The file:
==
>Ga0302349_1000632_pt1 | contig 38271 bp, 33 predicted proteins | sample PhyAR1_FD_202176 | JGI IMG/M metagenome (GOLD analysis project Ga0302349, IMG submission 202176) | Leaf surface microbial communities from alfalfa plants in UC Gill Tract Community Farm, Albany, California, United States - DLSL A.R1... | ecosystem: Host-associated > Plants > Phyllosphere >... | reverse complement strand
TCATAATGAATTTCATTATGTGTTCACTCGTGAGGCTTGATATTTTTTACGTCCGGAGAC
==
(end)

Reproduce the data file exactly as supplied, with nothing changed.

>Ga0302349_1000632_pt1 | contig 38271 bp, 33 predicted proteins | sample PhyAR1_FD_202176 | JGI IMG/M metagenome (GOLD analysis project Ga0302349, IMG submission 202176) | Leaf surface microbial communities from alfalfa plants in UC Gill Tract Community Farm, Albany, California, United States - DLSL A.R1... | ecosystem: Host-associated > Plants > Phyllosphere >... | reverse complement strand
TCATAATGAATTTCATTATGTGTTCACTCGTGAGGCTTGATATTTTTTACGTCCGGAGAC